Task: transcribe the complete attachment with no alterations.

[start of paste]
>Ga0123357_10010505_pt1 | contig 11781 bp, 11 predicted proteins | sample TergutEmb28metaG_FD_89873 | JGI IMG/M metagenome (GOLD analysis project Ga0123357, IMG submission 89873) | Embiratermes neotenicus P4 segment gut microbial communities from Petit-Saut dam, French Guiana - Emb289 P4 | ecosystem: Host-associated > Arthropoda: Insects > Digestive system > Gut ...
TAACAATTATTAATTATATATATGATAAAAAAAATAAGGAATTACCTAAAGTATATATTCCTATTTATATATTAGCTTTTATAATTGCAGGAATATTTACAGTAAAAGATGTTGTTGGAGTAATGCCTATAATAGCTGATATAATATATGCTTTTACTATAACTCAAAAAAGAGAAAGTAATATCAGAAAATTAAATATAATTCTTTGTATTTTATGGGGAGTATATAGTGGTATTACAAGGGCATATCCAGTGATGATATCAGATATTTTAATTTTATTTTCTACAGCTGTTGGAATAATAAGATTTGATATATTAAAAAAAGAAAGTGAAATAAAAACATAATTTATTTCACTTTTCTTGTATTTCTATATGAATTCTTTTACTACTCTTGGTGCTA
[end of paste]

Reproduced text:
>Ga0123357_10010505_pt1 | contig 11781 bp, 11 predicted proteins | sample TergutEmb28metaG_FD_89873 | JGI IMG/M metagenome (GOLD analysis project Ga0123357, IMG submission 89873) | Embiratermes neotenicus P4 segment gut microbial communities from Petit-Saut dam, French Guiana - Emb289 P4 | ecosystem: Host-associated > Arthropoda: Insects > Digestive system > Gut ...
TAACAATTATTAATTATATATATGATAAAAAAAATAAGGAATTACCTAAAGTATATATTCCTATTTATATATTAGCTTTTATAATTGCAGGAATATTTACAGTAAAAGATGTTGTTGGAGTAATGCCTATAATAGCTGATATAATATATGCTTTTACTATAACTCAAAAAAGAGAAAGTAATATCAGAAAATTAAATATAATTCTTTGTATTTTATGGGGAGTATATAGTGGTATTACAAGGGCATATCCAGTGATGATATCAGATATTTTAATTTTATTTTCTACAGCTGTTGGAATAATAAGATTTGATATATTAAAAAAAGAAAGTGAAATAAAAACATAATTTATTTCACTTTTCTTGTATTTCTATATGAATTCTTTTACTACTCTTGGTGCTA